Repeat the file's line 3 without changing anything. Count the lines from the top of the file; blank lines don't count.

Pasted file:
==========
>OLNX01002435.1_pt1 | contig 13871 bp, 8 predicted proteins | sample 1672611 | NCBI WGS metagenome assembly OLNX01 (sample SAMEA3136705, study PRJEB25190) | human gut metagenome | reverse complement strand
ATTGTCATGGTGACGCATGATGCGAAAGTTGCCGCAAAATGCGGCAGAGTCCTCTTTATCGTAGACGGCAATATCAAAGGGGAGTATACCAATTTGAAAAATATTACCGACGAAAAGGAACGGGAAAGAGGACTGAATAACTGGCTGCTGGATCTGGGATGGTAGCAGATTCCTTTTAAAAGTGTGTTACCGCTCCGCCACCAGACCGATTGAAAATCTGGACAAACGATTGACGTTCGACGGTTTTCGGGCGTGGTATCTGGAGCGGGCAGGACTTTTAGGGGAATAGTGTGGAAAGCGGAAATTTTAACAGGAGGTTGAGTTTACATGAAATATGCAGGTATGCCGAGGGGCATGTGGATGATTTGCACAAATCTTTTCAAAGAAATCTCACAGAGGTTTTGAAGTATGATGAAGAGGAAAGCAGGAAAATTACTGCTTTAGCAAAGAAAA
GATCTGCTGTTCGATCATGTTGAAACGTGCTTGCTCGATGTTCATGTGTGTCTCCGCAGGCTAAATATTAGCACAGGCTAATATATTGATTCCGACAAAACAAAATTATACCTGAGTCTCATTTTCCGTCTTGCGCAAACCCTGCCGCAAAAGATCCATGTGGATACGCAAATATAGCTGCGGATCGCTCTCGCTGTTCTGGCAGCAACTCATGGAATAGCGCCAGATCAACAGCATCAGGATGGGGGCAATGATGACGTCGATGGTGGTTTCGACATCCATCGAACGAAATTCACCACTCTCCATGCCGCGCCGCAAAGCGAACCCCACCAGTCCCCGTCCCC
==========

GATCTGCTGTTCGATCATGTTGAAACGTGCTTGCTCGATGTTCATGTGTGTCTCCGCAGGCTAAATATTAGCACAGGCTAATATATTGATTCCGACAAAACAAAATTATACCTGAGTCTCATTTTCCGTCTTGCGCAAACCCTGCCGCAAAAGATCCATGTGGATACGCAAATATAGCTGCGGATCGCTCTCGCTGTTCTGGCAGCAACTCATGGAATAGCGCCAGATCAACAGCATCAGGATGGGGGCAATGATGACGTCGATGGTGGTTTCGACATCCATCGAACGAAATTCACCACTCTCCATGCCGCGCCGCAAAGCGAACCCCACCAGTCCCCGTCCCC